WASHINGTON (Reuters) - Bank of America Corp must reinstate a Countrywide whistle-blower fired shortly after the two companies merged in 2008 and pay the employee $930,000, the Labor Department said Wednesday.
The employee, whose name was not given, led internal investigations that found widespread fraud involving Countrywide employees. Reporting fraud to Countrywide's Employee Relations Department led to retaliation, the employee told the Labor Department.
``It's clear from our investigation that Bank of America used illegal retaliatory tactics against this employee,''Occupational Safety and Health Administration Assistant Secretary David Michaels said in a statement.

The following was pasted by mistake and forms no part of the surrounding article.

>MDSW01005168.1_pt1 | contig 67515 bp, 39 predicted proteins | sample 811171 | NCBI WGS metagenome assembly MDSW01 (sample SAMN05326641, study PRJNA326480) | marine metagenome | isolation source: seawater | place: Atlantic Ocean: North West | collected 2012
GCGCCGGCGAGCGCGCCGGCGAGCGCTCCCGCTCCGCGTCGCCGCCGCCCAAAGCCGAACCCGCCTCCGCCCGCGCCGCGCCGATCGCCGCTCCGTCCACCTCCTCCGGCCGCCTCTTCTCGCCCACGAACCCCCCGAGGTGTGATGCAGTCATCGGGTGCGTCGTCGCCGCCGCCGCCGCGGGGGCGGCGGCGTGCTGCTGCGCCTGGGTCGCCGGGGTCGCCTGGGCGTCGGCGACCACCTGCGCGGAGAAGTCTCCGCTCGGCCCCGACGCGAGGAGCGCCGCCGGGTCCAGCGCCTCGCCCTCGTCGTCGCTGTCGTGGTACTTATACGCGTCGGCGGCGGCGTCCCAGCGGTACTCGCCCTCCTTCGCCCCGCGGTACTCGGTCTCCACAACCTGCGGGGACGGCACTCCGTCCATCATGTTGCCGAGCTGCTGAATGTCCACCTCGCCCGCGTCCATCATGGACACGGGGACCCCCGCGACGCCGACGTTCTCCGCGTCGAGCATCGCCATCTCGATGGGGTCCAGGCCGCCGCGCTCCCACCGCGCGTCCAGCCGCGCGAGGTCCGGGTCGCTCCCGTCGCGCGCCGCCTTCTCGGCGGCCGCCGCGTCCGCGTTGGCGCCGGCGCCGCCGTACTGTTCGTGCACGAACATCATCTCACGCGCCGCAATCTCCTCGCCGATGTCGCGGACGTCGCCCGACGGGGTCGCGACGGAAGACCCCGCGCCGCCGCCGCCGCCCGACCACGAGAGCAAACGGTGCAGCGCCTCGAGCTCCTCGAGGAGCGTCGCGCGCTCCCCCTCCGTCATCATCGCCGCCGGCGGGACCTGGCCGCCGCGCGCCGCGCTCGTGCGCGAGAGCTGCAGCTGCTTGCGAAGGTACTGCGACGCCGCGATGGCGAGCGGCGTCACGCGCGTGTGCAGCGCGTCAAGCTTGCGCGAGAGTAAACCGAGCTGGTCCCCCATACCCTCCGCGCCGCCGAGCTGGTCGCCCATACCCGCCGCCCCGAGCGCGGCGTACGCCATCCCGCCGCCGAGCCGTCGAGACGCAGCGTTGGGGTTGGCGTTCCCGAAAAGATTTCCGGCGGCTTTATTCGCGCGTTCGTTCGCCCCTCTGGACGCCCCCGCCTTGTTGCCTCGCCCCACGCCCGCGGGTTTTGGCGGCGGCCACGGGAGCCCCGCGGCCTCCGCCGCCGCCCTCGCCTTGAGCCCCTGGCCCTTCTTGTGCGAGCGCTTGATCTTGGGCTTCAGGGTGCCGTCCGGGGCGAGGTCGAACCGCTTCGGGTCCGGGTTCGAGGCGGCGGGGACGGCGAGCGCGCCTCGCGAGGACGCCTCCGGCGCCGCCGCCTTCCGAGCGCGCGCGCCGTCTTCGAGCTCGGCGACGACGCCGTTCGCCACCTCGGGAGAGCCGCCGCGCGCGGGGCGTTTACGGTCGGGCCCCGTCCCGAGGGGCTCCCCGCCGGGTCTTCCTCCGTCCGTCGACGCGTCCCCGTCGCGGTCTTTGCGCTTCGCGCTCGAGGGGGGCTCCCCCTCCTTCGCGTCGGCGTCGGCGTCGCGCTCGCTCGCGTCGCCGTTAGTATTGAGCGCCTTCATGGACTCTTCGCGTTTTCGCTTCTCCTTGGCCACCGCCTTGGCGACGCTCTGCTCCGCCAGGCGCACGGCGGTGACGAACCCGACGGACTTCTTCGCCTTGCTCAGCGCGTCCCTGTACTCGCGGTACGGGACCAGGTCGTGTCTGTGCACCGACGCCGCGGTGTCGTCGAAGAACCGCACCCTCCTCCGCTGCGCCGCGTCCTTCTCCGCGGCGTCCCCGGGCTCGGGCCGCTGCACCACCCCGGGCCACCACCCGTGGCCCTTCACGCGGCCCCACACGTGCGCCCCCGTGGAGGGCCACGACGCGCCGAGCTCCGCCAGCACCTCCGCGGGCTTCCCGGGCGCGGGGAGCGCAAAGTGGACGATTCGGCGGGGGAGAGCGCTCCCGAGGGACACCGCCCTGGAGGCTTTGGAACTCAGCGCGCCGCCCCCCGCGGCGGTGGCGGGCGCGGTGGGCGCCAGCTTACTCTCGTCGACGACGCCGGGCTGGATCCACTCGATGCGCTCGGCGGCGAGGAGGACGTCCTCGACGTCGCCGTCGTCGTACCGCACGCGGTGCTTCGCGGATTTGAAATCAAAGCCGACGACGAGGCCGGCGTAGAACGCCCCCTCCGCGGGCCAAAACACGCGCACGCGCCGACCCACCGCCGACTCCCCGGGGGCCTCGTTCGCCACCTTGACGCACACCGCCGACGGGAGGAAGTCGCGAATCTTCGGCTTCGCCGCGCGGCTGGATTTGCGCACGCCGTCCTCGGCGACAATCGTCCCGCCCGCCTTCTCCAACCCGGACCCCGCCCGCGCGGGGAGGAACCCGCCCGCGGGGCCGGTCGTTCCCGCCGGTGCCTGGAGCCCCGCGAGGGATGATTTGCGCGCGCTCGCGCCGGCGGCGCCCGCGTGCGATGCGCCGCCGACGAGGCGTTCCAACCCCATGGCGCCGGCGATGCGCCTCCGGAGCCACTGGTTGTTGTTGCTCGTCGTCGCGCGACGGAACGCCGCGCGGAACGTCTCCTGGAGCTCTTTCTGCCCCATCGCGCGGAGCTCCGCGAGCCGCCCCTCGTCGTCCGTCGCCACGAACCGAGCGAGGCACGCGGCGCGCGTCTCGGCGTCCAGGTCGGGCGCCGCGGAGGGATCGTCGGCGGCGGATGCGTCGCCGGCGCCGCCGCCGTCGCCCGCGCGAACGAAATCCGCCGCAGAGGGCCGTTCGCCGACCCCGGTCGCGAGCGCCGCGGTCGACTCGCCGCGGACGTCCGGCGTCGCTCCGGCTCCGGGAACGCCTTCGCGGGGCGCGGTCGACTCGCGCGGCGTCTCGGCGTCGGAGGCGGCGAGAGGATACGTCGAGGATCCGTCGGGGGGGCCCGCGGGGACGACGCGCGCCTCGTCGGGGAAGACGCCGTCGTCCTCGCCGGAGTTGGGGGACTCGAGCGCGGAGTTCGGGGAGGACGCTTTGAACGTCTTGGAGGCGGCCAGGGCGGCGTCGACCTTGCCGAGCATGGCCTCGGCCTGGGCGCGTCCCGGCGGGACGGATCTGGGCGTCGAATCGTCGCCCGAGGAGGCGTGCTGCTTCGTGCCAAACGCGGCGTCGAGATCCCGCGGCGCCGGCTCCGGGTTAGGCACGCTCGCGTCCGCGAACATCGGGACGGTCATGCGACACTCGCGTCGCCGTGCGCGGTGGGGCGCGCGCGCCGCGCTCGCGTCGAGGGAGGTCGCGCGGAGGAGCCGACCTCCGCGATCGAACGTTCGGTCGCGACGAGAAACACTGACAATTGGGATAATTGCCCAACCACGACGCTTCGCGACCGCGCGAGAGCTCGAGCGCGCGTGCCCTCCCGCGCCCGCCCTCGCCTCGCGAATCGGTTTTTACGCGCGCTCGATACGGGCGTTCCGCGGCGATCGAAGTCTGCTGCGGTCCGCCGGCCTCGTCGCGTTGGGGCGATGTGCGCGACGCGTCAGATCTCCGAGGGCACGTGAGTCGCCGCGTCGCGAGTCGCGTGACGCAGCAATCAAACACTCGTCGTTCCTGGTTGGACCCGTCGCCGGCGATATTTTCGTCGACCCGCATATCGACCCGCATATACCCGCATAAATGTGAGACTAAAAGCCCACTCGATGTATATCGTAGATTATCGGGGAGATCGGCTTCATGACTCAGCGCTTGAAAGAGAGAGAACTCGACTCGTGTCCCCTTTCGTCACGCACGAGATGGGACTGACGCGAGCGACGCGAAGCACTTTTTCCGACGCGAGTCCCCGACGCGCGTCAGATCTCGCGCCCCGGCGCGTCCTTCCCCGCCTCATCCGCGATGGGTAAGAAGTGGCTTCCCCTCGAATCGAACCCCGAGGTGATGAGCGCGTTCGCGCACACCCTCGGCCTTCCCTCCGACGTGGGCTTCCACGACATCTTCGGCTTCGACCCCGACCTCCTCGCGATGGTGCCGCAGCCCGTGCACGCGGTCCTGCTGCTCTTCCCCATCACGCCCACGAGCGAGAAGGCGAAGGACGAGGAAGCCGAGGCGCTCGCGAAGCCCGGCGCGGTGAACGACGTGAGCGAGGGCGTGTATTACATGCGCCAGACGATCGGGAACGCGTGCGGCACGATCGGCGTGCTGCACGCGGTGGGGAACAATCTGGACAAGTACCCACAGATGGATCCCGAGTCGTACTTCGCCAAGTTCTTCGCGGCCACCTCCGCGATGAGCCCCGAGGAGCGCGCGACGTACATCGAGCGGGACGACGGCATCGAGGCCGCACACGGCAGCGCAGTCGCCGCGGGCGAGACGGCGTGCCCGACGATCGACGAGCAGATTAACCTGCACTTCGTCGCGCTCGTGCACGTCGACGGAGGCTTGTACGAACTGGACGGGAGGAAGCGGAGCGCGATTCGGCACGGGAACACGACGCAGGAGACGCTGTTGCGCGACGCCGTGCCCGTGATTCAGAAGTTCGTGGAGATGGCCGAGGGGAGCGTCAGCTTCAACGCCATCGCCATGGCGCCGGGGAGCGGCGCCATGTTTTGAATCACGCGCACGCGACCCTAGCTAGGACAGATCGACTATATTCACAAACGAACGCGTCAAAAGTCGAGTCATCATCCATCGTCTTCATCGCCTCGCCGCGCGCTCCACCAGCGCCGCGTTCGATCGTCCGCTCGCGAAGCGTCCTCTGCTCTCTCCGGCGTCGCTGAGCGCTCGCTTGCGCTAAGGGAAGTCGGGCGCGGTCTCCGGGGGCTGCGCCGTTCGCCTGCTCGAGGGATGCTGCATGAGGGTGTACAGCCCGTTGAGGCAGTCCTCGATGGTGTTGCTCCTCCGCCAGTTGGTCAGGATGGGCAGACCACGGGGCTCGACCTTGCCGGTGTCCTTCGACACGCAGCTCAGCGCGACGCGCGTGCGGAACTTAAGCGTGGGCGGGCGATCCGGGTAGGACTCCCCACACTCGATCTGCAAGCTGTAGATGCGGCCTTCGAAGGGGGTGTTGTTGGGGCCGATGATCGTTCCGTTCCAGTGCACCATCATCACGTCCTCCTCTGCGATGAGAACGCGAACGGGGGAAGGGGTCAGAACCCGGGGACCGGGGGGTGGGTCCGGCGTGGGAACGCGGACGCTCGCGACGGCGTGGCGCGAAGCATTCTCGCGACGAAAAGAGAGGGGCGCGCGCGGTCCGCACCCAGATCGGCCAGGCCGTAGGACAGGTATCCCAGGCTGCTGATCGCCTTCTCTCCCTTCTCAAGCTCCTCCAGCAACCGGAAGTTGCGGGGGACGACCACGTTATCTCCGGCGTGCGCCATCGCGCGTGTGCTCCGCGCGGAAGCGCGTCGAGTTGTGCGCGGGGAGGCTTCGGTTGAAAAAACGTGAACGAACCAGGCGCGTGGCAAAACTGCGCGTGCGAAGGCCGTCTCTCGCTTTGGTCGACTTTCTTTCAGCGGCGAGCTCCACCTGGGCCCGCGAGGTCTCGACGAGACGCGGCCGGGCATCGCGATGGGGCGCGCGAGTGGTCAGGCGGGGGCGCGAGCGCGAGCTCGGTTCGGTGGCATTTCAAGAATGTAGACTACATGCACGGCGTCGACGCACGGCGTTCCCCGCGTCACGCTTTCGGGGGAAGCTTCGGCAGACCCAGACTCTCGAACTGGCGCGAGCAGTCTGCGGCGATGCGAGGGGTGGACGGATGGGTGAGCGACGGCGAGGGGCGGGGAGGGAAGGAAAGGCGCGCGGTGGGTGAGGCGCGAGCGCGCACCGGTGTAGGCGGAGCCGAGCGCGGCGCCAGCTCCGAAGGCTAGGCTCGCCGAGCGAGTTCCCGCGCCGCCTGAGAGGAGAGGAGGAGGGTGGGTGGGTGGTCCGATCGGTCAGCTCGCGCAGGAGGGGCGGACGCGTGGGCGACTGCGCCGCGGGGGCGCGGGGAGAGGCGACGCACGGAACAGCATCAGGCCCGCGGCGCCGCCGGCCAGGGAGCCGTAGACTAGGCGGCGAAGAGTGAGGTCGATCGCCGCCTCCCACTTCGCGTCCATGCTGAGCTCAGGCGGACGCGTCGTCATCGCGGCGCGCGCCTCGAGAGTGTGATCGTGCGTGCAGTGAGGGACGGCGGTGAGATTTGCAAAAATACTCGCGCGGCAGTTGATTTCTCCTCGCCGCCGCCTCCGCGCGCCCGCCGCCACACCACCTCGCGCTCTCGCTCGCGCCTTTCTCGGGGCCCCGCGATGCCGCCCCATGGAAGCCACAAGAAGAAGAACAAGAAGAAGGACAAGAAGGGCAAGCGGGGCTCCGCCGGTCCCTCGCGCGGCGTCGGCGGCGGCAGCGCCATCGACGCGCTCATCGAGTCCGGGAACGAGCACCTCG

Bank of America disagreed. ``We are disappointed with the ruling and plan to exercise our option to challenge the order,'' spokeswoman Shirley Norton said by email.
``The bank's actions to dismiss were solely based on issues with the employee's management style and in no way related to the employee's complaints and the allegations made in the complaint,'' she said.
Bank of America has had a rash of problems related to its 2008 purchase of Countrywide Financial Corp, a major subprime lender accused of churning out loans to high-risk borrowers with little effort to check their incomes or ability to repay.
The Charlotte, North Carolina-based bank paid $2.5 billion to buy Countrywide, but writedowns and legal costs have pushed the estimated cost of that purchase to more than $30 billion.
The $930,000 payment to the dismissed employee includes back wages, compensatory damages and attorney fees, the Labor Department said. (Reporting by Diane Bartz; editing by Andre Grenon and Tim Dobbyn)
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